Observations from Hambletonian Day races that ran mostly as expected

Observations from races on Hambletonian Day that ran mostly as expected

August 9, 2020

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by Brett Sturman

The Hambletonian and Hambletonian Oaks generally run to form, and this year was no exception.

Nearly all other major races through the stakes-laden card had somewhat predictable results, as well, with one notable exception, though the action certainly wasn’t lacking.

Early in the card a pair of 1-9 shots were featured. Reflect With Me was able to survive and get up late by a neck over stablemate Lady Lou in the Shady Daisy, but Manchego didn’t share that same fate in the John Steele Memorial. Seemingly having it her own way on the front, Manchego couldn’t fend off an attack from When Dovescry that came at about the 3/8th’s and had to settle for third when Plunge Blue Chip passed her also from the inside. There was no show betting in the small field, but there was somewhat bridge jumper place prices with When Dovescry paying $11.20 to win and a not much less $8.60 to place, while Plunge Blue Chip paid $16.40 for second.

The price on When Dovescry was no doubt inflated by the overpowering mile that Manchego was coming off at Plainridge. It’s always easy to say in retrospect, but her win was no surprise on paper. Making her third start of the year, she faced males in both the Hambletonian Maturity in a race won by Gimpanzee, and then just missed against an iron-tough veteran in JL Cruze. And if there were any doubters as to the talent of When Dovescry, hopefully this race put an end to that. Formerly trained throughout her career by Rene Allard, she made her third start for new trainer Brett Pelling and showed that her success, including a win on this same day last year in the Hambletonian Oaks, should be attributed to nothing other than her own talent.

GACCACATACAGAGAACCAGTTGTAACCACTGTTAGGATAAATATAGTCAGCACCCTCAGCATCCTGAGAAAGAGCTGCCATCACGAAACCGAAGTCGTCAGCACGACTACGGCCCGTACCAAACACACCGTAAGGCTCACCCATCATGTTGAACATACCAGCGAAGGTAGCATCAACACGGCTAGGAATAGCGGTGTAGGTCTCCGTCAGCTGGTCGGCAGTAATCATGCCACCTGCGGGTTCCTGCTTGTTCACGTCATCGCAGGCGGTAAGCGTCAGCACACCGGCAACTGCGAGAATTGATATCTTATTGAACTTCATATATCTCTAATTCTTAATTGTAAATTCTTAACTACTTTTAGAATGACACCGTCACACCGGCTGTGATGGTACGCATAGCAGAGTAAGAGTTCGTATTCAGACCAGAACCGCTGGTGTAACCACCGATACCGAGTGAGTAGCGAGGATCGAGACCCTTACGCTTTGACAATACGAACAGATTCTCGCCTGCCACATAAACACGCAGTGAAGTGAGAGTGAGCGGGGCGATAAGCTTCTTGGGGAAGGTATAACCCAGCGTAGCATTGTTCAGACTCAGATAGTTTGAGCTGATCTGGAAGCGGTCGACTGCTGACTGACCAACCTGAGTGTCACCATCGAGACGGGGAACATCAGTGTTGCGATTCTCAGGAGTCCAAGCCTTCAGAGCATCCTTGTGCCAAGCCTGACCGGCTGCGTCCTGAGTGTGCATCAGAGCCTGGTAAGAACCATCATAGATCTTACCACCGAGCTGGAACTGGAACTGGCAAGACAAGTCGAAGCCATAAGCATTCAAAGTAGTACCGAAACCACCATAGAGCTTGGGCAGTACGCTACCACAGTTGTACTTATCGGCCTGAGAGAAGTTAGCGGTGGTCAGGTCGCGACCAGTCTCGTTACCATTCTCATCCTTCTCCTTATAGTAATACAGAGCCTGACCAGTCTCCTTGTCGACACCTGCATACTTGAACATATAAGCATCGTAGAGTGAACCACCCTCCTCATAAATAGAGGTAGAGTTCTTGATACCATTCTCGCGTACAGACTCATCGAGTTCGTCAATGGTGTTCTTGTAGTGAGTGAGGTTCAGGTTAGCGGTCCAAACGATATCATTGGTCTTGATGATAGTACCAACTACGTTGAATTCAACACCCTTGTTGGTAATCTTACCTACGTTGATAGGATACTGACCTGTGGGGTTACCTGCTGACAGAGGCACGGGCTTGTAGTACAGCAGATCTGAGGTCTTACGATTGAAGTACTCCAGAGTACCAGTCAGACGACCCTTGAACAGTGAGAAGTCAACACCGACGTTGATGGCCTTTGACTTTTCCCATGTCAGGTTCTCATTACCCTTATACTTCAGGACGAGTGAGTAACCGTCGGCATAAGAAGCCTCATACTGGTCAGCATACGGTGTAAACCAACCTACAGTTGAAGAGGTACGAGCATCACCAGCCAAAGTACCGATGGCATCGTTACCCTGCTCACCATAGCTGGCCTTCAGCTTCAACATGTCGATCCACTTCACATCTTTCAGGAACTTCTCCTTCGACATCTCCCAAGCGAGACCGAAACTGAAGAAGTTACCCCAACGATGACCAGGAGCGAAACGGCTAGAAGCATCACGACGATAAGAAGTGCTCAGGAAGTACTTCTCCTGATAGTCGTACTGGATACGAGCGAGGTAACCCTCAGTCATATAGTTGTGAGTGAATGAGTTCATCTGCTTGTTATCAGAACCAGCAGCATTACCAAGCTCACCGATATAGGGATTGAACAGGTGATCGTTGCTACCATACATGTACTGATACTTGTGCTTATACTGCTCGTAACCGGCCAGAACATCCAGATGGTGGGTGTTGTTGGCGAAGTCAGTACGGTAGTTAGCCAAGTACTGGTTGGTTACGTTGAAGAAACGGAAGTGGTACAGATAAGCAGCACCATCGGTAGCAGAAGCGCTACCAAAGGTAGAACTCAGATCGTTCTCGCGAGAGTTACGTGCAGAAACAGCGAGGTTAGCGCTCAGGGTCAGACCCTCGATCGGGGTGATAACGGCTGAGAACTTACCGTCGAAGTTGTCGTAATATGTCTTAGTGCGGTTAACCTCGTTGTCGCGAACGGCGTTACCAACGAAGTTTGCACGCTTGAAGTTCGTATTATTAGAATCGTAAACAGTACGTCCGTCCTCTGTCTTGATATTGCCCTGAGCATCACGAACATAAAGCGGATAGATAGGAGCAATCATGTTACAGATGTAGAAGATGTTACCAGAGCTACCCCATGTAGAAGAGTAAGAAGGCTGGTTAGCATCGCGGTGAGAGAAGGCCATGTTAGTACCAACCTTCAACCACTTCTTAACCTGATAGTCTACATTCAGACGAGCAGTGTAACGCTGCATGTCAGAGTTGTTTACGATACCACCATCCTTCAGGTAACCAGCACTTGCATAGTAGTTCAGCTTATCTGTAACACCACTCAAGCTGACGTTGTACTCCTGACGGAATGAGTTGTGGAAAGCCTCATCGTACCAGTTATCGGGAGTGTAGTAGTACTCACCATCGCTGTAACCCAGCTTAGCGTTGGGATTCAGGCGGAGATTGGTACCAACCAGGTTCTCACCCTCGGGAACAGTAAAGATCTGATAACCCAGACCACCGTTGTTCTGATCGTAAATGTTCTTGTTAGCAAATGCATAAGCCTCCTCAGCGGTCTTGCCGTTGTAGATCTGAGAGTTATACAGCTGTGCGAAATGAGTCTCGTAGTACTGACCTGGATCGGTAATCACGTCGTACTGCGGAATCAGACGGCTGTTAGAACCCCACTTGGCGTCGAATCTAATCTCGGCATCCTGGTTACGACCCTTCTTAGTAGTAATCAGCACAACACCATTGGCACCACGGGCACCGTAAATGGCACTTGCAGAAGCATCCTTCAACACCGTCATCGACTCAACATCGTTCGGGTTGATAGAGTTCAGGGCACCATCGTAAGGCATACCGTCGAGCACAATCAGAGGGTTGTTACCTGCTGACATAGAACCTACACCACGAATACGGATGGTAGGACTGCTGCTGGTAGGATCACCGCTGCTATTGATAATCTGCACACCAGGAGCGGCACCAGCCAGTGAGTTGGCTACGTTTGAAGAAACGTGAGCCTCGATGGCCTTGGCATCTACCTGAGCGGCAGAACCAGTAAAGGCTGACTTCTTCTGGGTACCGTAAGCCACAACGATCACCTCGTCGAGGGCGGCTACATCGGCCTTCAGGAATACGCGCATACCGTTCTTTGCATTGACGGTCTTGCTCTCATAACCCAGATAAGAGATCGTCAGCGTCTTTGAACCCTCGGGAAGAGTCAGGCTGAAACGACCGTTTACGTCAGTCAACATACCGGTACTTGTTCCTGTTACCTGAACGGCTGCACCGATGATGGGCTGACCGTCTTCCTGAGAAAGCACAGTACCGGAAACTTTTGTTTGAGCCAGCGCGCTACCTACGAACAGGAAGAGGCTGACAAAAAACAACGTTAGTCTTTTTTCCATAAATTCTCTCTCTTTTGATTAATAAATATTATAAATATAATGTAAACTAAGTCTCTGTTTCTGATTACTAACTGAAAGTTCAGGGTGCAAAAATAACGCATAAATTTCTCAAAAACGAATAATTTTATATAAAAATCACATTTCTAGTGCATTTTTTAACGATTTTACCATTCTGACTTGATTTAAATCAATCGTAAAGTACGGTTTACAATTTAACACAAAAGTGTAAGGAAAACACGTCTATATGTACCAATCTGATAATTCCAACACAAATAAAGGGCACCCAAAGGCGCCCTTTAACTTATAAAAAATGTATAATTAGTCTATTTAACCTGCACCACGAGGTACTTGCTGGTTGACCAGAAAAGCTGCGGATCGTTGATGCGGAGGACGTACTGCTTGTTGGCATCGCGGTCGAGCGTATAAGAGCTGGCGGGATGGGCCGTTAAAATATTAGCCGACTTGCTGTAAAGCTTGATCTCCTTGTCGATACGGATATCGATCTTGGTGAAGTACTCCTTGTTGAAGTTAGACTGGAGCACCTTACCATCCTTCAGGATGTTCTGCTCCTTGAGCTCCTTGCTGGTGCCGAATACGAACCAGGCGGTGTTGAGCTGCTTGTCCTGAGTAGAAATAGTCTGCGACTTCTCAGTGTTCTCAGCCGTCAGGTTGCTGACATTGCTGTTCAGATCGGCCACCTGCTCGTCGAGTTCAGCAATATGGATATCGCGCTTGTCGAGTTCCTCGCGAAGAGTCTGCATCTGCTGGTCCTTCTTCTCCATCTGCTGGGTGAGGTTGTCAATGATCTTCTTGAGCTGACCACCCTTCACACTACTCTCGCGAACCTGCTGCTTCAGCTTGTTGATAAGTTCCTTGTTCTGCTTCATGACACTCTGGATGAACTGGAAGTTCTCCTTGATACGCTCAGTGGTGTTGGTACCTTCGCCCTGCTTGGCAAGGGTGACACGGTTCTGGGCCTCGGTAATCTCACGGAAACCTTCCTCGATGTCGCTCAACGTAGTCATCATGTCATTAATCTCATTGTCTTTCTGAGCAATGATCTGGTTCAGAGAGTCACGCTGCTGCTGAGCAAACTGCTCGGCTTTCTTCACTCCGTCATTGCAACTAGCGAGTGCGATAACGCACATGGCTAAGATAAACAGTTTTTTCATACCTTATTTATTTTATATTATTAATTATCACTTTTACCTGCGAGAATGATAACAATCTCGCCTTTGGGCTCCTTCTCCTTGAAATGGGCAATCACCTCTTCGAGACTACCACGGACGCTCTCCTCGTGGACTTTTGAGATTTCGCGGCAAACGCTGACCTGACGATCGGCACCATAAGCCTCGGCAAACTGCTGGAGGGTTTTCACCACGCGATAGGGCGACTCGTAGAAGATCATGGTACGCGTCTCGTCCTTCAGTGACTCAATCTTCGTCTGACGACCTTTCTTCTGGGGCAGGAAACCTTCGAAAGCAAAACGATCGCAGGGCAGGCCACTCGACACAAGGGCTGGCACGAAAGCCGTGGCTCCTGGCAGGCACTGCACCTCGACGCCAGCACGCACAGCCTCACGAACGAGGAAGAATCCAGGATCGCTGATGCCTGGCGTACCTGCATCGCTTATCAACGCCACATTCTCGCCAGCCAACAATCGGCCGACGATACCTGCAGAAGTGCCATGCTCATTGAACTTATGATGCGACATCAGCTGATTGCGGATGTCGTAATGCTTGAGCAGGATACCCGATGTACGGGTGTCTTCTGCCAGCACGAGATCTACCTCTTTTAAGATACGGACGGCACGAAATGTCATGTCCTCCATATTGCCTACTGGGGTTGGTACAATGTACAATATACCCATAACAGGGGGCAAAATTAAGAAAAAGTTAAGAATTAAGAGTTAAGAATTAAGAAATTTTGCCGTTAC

While Manchego didn’t fire her best following her win the Spirt of Massachusetts Trot, neither did the runner-up from that race, Atlanta. But who did fire a big one on Saturday that exited that same race was Lindy The Great.

Set off at 28-1 in the John Cashman Memorial Trot, Lindy The Great came first-over to put away Atlanta and lead into the final stages of the race. An upset looked within reach, but Gimpanzee was able to be one of the few horses to close from off the pace on the day and got up by less than a length for the team of Sears and Melander. One of the horses that I liked in the race and touted here in Friday’s column (full story here) was Guardian Angel As. After leading early and then yielding to Atlanta for the pocket, Guardian Angel As was locked in behind that leader with nowhere to go for half the stretch and once he found room with apparent trot, promptly broke. It seems when you need it, the inside never opens up on these mile tracks, but when you have the leader it seems like the inside opens up about five paths at the top of the stretch. As for Gimpanzee, he’s now run his unbeaten record this year to 5-for-5 and is in the midst of building a very impressive seasonal resume. For the winning drivers Sears, he went over $200 million in career earnings with that win.